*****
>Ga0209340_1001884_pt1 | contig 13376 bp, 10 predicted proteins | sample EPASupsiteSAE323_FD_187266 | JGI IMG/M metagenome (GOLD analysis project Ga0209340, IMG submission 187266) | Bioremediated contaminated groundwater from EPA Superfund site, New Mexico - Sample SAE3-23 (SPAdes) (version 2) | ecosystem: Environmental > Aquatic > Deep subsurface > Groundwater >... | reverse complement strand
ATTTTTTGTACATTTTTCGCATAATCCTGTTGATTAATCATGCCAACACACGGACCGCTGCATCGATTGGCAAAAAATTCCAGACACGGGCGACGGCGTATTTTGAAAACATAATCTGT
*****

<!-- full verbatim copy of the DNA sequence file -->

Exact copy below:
>Ga0209340_1001884_pt1 | contig 13376 bp, 10 predicted proteins | sample EPASupsiteSAE323_FD_187266 | JGI IMG/M metagenome (GOLD analysis project Ga0209340, IMG submission 187266) | Bioremediated contaminated groundwater from EPA Superfund site, New Mexico - Sample SAE3-23 (SPAdes) (version 2) | ecosystem: Environmental > Aquatic > Deep subsurface > Groundwater >... | reverse complement strand
ATTTTTTGTACATTTTTCGCATAATCCTGTTGATTAATCATGCCAACACACGGACCGCTGCATCGATTGGCAAAAAATTCCAGACACGGGCGACGGCGTATTTTGAAAACATAATCTGT